Mess Cooking On The Mighty John C.

By Jarard G. Powers

Printed in the exact words of the author without any real changes.


It was in the early part of 1962 and of course we were heading North for ocean station duty. I had reported aboard the previous October from boot camp and hadn't been assigned to mess cook duty, but was for this trip. The John C was better known as the CGC Spencer, a 327' white one stationed out of Base St George, Staten Island NY. I understand that the base is long gone as is the John C.

We always seemed to have potatoes for every meal and it required quite a number of them to feed the crew.

The slop chute was located on the port side, close to the galley and that is where we normally peeled the spuds, but not this day. The ship was equipped with a brand new air defense radar and we were told that the ship could only handle a 48 degree roll as the new radar had upset the balance or something. I never did find out who came up with that bit of information, but I can assure you that we blew that theory out of the water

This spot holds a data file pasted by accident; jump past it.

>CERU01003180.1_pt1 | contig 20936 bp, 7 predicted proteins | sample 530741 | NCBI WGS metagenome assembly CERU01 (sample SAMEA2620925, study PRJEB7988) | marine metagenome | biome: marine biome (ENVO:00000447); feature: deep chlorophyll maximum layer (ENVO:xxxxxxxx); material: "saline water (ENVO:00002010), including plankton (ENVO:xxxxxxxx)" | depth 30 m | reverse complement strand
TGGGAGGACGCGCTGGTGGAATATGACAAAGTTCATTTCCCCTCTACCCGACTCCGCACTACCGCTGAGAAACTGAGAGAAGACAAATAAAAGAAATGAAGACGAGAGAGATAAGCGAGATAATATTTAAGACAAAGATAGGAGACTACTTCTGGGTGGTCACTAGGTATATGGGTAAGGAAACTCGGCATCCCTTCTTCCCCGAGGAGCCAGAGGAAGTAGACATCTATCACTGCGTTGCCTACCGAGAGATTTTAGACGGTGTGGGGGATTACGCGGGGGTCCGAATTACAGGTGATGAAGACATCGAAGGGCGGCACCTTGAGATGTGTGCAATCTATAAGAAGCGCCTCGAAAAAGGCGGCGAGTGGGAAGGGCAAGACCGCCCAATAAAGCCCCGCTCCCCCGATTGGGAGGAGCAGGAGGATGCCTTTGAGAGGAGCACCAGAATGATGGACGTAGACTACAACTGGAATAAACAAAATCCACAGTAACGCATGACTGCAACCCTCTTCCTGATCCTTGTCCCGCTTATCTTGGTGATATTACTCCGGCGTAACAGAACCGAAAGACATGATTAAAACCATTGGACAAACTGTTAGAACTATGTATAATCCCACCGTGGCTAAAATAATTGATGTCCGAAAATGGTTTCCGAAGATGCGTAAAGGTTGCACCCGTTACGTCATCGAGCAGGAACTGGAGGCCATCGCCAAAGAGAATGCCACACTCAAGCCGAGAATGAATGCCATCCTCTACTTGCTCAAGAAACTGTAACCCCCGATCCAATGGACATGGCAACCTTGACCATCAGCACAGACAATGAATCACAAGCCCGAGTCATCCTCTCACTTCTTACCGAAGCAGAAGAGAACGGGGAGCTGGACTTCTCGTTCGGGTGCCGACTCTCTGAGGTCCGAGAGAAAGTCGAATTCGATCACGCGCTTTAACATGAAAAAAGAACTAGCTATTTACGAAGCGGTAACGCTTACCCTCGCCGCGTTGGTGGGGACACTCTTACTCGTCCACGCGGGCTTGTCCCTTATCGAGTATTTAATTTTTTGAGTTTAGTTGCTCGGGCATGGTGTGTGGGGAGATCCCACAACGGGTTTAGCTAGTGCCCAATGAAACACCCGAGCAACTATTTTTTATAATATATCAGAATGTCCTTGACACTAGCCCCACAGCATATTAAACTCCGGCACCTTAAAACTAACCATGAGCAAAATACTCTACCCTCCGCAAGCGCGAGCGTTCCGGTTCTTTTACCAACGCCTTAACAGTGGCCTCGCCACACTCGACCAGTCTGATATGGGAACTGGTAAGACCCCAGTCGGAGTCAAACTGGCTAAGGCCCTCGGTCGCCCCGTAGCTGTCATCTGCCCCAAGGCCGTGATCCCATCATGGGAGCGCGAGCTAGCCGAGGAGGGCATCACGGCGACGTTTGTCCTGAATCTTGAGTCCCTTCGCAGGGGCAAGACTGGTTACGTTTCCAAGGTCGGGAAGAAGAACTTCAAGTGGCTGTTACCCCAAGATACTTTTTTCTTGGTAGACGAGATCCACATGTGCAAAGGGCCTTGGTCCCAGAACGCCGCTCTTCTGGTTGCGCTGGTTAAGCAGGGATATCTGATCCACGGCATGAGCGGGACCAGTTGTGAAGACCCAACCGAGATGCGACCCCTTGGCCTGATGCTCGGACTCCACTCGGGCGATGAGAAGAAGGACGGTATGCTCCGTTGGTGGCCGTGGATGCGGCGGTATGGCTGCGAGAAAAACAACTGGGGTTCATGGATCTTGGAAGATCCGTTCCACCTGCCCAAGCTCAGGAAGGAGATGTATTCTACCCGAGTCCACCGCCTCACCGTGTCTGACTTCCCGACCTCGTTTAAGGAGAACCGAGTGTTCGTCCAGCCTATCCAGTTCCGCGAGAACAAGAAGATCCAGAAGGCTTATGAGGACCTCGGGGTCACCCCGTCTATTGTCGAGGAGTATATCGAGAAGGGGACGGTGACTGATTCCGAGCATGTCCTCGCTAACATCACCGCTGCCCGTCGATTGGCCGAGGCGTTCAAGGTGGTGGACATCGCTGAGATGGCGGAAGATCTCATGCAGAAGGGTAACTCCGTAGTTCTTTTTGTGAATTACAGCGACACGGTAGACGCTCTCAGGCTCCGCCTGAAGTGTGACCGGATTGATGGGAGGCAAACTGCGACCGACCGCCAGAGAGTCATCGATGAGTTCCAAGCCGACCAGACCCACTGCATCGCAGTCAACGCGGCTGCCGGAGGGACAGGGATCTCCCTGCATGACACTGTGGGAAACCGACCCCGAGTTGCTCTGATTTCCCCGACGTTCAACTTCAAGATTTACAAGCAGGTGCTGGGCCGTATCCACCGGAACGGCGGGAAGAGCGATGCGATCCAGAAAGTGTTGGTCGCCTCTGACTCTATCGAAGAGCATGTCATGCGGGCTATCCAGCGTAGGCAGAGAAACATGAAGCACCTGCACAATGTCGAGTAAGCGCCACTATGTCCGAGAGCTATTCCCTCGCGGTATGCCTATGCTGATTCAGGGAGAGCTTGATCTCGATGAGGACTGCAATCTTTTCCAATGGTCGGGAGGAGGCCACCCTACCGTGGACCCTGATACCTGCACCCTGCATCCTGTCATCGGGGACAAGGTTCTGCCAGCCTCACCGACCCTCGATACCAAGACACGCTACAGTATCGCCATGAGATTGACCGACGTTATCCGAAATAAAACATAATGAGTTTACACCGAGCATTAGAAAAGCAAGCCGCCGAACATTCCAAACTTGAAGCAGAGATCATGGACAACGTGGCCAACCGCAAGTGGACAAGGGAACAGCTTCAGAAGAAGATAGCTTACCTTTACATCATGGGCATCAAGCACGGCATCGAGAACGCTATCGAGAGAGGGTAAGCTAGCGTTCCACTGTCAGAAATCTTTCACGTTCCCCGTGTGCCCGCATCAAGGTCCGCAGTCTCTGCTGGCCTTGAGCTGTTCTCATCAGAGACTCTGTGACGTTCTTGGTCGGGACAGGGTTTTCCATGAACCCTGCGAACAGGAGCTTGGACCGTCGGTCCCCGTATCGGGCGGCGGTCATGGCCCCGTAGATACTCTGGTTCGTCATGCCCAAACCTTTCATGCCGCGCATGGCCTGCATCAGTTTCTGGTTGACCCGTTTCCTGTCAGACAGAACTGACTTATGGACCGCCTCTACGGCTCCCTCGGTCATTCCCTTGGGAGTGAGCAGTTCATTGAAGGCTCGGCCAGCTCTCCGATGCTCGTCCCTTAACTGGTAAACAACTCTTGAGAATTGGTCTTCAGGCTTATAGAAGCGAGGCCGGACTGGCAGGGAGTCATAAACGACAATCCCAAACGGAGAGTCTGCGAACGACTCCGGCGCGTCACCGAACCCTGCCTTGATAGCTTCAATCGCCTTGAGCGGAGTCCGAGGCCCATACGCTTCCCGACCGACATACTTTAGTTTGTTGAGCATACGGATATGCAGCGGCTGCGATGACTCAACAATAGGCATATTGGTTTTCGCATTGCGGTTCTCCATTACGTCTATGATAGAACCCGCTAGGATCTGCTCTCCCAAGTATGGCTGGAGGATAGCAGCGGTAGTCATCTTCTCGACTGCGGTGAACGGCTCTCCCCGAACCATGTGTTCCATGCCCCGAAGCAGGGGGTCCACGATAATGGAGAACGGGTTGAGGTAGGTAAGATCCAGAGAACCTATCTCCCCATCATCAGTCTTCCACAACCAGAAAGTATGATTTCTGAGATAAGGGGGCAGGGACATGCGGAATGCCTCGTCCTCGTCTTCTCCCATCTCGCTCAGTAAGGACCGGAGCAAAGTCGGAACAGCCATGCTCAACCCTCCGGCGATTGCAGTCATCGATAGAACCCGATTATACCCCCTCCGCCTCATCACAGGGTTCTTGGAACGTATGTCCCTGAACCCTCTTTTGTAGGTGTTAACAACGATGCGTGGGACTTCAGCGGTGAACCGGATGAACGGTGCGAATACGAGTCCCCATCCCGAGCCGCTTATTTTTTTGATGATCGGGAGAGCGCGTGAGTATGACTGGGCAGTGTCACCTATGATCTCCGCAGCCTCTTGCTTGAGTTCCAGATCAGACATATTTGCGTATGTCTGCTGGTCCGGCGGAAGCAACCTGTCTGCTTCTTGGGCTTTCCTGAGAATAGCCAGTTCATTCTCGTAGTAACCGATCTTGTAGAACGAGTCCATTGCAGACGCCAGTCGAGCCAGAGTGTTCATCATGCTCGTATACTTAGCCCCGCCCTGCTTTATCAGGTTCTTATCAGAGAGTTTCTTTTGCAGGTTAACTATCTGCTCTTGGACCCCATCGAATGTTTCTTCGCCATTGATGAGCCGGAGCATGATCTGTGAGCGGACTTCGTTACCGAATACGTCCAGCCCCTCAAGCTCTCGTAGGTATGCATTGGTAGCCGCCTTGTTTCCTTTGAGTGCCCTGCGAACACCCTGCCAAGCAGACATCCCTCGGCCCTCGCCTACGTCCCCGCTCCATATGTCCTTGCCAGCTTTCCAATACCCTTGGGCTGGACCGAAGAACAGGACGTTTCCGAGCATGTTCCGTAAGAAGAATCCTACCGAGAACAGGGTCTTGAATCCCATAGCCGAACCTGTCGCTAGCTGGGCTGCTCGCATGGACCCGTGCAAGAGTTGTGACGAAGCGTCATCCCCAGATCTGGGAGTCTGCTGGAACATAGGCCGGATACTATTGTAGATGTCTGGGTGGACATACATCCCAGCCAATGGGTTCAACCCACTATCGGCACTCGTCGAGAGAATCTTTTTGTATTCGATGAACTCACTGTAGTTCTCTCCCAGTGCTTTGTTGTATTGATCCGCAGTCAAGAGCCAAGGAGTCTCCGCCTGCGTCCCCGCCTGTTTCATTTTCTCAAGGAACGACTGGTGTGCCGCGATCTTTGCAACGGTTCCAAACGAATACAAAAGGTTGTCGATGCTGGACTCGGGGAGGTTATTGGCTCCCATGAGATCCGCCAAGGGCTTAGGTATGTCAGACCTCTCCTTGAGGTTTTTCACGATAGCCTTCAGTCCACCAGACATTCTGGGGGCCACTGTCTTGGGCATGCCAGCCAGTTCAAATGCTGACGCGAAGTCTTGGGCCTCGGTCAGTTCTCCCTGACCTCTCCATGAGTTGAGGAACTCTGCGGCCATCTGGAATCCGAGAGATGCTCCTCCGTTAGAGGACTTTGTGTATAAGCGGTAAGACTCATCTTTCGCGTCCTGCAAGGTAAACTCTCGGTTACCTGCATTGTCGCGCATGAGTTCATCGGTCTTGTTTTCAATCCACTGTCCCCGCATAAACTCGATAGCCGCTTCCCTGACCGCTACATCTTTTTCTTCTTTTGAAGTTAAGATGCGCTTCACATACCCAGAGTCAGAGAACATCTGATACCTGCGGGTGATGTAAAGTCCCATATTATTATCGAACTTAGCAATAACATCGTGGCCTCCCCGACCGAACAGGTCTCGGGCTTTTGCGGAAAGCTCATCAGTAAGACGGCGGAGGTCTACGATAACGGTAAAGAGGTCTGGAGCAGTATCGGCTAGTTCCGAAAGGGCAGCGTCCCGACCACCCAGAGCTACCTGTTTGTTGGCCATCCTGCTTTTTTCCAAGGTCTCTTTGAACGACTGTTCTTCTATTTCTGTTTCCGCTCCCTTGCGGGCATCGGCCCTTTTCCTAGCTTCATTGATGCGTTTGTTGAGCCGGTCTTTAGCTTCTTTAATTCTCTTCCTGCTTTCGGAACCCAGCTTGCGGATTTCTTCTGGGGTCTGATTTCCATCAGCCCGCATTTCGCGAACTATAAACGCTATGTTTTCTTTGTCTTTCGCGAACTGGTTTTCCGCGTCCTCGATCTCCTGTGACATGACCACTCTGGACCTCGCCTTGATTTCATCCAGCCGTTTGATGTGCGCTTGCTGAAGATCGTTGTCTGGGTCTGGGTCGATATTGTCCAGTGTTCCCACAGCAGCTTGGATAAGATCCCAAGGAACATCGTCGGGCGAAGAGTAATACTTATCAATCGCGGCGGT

The cook, Tiny, weren't they all called that, told me to come in the compartment forward of the galley to do my job as it was too rough to be outside. It was a little rough and water was pouring over the deck.

We would have a bucket with the potatoes in it, one for the peelings, one to sit on and a pan for the finished product, either whole, halved, or however the cook wanted them. Naturally everything other than the bucket used as a seat had water in it.

You are probably beginning to get the picture, dumb deck ape sitting on a bucket in the middle of the compartment . When the John C. takes a roll to starboard, a 52 degree roll to starboard, and if that wasn't good enough, we took one to port for good measure.

The roll to starboard put me in motion and I flew into the starboard bulkhead, as I looked up there were spuds, peelings and water all coming to me and they found there target. I then slid across the deck into the port bulkhead and those damned spuds were still with me, or should I say all over me?

Tiny heard the commotion and came to see what it was all about. I was trying to get my footing, which was impossible because the ship wouldn't quit rolling. Tiny started laughing and he began to lose his footing and he came down with a thud and started sliding around with me. He seemed to lose his humor about this time and was probably figuring that I had done this on purpose, when someone with a camera snapped a picture. I don't think that we ever made the Coast Guard Times, but the picture was passed around the mess deck for everyone to see.

This is another story from the "Old Guard" of which I'm proud to say I was a member of from 1961-1965.

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